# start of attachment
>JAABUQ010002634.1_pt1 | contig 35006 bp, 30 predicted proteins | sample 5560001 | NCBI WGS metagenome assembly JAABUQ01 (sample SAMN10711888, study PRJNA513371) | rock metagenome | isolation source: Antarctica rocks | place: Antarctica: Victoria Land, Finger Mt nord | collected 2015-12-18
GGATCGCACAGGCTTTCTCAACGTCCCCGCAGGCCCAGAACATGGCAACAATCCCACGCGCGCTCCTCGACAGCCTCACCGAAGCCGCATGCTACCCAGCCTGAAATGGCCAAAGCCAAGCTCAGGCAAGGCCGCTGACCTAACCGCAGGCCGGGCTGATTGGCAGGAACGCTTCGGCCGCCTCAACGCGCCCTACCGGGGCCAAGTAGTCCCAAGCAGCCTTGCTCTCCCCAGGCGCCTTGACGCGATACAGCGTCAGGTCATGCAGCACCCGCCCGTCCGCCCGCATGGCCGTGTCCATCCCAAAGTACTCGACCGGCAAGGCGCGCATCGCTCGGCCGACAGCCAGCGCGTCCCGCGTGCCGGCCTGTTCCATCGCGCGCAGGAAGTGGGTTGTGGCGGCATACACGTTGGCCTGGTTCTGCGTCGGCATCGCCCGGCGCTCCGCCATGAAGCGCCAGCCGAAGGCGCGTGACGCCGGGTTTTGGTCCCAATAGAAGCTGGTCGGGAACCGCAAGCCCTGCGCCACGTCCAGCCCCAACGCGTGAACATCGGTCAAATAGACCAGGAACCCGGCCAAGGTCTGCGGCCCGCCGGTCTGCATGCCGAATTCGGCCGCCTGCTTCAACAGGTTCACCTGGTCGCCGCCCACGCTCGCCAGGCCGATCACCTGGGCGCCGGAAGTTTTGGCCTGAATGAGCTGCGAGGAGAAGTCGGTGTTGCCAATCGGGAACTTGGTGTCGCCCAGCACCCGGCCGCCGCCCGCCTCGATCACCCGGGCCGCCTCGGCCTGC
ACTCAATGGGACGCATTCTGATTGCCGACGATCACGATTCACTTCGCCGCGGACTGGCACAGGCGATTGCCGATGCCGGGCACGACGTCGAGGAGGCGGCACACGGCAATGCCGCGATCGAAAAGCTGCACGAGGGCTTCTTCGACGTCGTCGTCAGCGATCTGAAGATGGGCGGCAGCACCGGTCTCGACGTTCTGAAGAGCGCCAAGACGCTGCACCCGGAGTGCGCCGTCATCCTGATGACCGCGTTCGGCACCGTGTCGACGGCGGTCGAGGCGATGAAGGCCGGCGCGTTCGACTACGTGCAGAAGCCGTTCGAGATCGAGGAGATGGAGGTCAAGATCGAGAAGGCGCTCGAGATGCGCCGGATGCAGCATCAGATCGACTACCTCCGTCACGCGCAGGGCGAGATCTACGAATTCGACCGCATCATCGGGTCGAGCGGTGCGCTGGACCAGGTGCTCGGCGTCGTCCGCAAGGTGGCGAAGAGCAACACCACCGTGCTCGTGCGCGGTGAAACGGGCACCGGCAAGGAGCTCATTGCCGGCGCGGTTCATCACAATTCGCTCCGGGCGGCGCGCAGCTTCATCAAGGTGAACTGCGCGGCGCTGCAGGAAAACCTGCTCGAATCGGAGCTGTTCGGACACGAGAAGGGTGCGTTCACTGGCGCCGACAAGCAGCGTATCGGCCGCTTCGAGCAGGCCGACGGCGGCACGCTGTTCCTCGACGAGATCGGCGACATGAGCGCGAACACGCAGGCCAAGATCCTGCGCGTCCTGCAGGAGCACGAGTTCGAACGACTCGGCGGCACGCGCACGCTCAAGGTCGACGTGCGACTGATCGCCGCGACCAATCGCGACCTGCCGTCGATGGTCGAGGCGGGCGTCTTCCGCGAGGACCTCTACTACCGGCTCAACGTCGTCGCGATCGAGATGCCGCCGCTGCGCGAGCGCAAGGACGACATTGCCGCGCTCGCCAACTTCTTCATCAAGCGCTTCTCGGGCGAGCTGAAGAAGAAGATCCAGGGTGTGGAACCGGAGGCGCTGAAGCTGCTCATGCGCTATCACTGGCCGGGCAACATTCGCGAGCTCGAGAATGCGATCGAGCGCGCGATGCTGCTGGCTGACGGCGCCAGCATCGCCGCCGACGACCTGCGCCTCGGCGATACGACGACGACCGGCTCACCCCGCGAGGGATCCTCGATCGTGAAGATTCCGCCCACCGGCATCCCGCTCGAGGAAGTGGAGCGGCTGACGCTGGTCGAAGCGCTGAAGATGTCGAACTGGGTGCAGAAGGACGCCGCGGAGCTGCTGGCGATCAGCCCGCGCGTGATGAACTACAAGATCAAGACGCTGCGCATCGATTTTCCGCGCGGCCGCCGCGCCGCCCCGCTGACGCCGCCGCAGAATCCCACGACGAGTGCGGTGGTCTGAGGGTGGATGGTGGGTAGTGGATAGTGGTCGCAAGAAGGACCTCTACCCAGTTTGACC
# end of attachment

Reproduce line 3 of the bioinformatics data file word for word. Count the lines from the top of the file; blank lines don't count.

ACTCAATGGGACGCATTCTGATTGCCGACGATCACGATTCACTTCGCCGCGGACTGGCACAGGCGATTGCCGATGCCGGGCACGACGTCGAGGAGGCGGCACACGGCAATGCCGCGATCGAAAAGCTGCACGAGGGCTTCTTCGACGTCGTCGTCAGCGATCTGAAGATGGGCGGCAGCACCGGTCTCGACGTTCTGAAGAGCGCCAAGACGCTGCACCCGGAGTGCGCCGTCATCCTGATGACCGCGTTCGGCACCGTGTCGACGGCGGTCGAGGCGATGAAGGCCGGCGCGTTCGACTACGTGCAGAAGCCGTTCGAGATCGAGGAGATGGAGGTCAAGATCGAGAAGGCGCTCGAGATGCGCCGGATGCAGCATCAGATCGACTACCTCCGTCACGCGCAGGGCGAGATCTACGAATTCGACCGCATCATCGGGTCGAGCGGTGCGCTGGACCAGGTGCTCGGCGTCGTCCGCAAGGTGGCGAAGAGCAACACCACCGTGCTCGTGCGCGGTGAAACGGGCACCGGCAAGGAGCTCATTGCCGGCGCGGTTCATCACAATTCGCTCCGGGCGGCGCGCAGCTTCATCAAGGTGAACTGCGCGGCGCTGCAGGAAAACCTGCTCGAATCGGAGCTGTTCGGACACGAGAAGGGTGCGTTCACTGGCGCCGACAAGCAGCGTATCGGCCGCTTCGAGCAGGCCGACGGCGGCACGCTGTTCCTCGACGAGATCGGCGACATGAGCGCGAACACGCAGGCCAAGATCCTGCGCGTCCTGCAGGAGCACGAGTTCGAACGACTCGGCGGCACGCGCACGCTCAAGGTCGACGTGCGACTGATCGCCGCGACCAATCGCGACCTGCCGTCGATGGTCGAGGCGGGCGTCTTCCGCGAGGACCTCTACTACCGGCTCAACGTCGTCGCGATCGAGATGCCGCCGCTGCGCGAGCGCAAGGACGACATTGCCGCGCTCGCCAACTTCTTCATCAAGCGCTTCTCGGGCGAGCTGAAGAAGAAGATCCAGGGTGTGGAACCGGAGGCGCTGAAGCTGCTCATGCGCTATCACTGGCCGGGCAACATTCGCGAGCTCGAGAATGCGATCGAGCGCGCGATGCTGCTGGCTGACGGCGCCAGCATCGCCGCCGACGACCTGCGCCTCGGCGATACGACGACGACCGGCTCACCCCGCGAGGGATCCTCGATCGTGAAGATTCCGCCCACCGGCATCCCGCTCGAGGAAGTGGAGCGGCTGACGCTGGTCGAAGCGCTGAAGATGTCGAACTGGGTGCAGAAGGACGCCGCGGAGCTGCTGGCGATCAGCCCGCGCGTGATGAACTACAAGATCAAGACGCTGCGCATCGATTTTCCGCGCGGCCGCCGCGCCGCCCCGCTGACGCCGCCGCAGAATCCCACGACGAGTGCGGTGGTCTGAGGGTGGATGGTGGGTAGTGGATAGTGGTCGCAAGAAGGACCTCTACCCAGTTTGACC